FORT MITCHELL, Ky. -- A Kentucky circuit court has reversed a ruling that would have allowed Christ Hospital to build a $24 million outpatient surgery center on the site of an old hotel.
Franklin County Circuit Court Judge Thomas Wingate handed down the reversal Monday.
"Today was a setback for the patients and for the residents of Northern Kentucky," said Christ Hospital President and CEO Mike Keating in a written statement.
"We are pleased and humbled with the judge's ruling," said St. Elizabeth President and CEO Garren Colvin in a written statement. "The Christ Hospital had a fair opportunity to state its case, and the judge decided based upon all of the evidence that there is no need for another ambulatory surgery center in Northern Kentucky based on the existing excess capacity."
Christ wanted to build the center at the former Drawbridge Inn property, on Buttermilk Pike. Christ claims the location would have generated tax revenue, created jobs and provided economic development for Northern Kentucky.
However, Wingate found the addition of the new facility would be in conflict with Kentucky's certificate of need law. The law aims "to create a cost-efficient health-care delivery system in Kentucky" by limiting "unnecessary healthcare facilities."
Previously, Franklin County Administrative Law Judge Cheryl Neff found the facility would have created a "safety net" for citizens, and the addition would "not jeopardize St. Elizabeth's ability to provide services to Medicaid patients and the uninsured."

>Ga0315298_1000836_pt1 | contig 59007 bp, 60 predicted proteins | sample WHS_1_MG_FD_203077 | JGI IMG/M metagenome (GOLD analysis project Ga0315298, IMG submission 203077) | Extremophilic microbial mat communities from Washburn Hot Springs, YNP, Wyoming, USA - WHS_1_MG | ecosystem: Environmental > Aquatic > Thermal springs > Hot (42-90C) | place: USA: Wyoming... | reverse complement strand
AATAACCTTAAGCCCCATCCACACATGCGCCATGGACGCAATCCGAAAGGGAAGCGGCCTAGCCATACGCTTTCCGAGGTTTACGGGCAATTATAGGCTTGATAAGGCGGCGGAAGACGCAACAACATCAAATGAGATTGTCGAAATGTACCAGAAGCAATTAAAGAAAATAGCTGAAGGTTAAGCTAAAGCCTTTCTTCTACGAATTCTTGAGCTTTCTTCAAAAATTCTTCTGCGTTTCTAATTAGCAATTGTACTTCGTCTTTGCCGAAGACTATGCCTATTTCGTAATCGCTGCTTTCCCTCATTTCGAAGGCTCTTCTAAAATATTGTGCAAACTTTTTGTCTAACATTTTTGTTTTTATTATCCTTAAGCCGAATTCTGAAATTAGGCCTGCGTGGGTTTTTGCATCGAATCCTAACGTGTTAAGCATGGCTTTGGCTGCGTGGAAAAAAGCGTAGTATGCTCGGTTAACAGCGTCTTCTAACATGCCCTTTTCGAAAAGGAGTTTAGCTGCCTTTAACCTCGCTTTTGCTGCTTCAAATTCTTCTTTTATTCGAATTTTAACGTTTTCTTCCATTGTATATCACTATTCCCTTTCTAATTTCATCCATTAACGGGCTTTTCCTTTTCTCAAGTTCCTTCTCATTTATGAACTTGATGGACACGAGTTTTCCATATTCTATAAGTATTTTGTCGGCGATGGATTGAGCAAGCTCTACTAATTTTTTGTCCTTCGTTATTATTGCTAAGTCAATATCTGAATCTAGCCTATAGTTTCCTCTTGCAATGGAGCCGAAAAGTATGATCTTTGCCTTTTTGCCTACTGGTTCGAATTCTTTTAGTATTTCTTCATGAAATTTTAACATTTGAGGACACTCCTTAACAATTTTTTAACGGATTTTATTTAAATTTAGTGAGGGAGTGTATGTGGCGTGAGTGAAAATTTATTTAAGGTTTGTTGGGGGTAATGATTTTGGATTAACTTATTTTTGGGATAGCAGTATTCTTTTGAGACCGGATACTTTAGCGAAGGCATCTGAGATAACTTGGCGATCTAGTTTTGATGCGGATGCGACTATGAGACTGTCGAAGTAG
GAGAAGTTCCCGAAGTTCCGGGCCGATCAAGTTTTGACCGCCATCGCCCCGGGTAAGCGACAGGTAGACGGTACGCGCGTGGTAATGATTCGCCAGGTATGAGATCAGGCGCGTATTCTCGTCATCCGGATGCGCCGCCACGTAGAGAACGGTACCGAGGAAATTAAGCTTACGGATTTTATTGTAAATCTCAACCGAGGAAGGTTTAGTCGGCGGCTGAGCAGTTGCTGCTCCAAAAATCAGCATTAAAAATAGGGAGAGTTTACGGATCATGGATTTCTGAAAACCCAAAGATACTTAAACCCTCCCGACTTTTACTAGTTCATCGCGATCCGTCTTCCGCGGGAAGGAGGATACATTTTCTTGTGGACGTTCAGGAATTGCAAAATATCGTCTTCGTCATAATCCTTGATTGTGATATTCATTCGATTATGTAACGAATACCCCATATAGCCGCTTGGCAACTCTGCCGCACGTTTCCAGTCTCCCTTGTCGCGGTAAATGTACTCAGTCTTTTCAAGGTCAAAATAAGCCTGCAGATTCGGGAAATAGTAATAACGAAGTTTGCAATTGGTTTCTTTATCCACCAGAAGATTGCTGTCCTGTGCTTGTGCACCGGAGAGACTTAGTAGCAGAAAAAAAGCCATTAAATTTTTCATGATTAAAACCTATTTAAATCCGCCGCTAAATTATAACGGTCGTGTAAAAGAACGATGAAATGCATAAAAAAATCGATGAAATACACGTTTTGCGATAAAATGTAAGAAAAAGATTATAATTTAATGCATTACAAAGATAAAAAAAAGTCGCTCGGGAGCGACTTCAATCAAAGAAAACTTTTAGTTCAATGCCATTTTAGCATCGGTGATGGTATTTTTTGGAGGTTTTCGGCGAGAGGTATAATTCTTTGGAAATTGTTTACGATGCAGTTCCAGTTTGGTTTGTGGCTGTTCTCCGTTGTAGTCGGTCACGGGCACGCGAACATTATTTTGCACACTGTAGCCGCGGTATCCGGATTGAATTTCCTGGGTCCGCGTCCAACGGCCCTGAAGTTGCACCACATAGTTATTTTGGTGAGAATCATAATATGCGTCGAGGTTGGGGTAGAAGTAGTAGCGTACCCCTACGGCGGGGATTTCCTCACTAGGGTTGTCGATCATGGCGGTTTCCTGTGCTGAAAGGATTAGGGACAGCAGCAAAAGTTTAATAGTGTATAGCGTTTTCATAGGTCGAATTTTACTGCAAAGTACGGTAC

St. Elizabeth opposed the surgery center's construction, saying five of Northern Kentucky's nine ambulatory surgery centers operate at about 52.1 percent capacity or less. Of the nine centers currently in operation, St. Elizabeth owns five.
Mark Guilfoyle, a DBL Law partner who represents St. Elizabeth, told WCPO that additional centers would only drive up prices.
"More is not better in the health care world,” Guilfoyle said.
However, Vic DiPilla, chief business development officer for Christ Hospital Health Network, said there is a shortage of surgical services in the northern Kentucky area.
"We did an extensive review of the last six years of the Kentucky hospital data and we found about 240 (hospital billing) codes that were not being done within the Northern Kentucky marketplace," DiPilla said. "Because of that, we felt there was a significant opportunity or a need for those services."
Some of the services include operations in orthopedics, urology, gynecology and vascular specialties, or as DiPilla called them, "zero codes." Zero codes would have been offered at the proposed location, which DiPilla argued would fulfill the certificate of need.
St. Elizabeth argued there are no zero codes in Northern Kentucky, saying those surgeries are being performed at St. Elizabeth or by other independent physician groups.
Despite the ruling, Keating said, "We will continue to explore how to bring more healthcare options to the residents of Northern Kentucky notwithstanding the efforts of others to limit competition."
This story contains prior reporting from WCPO's Dan Monk.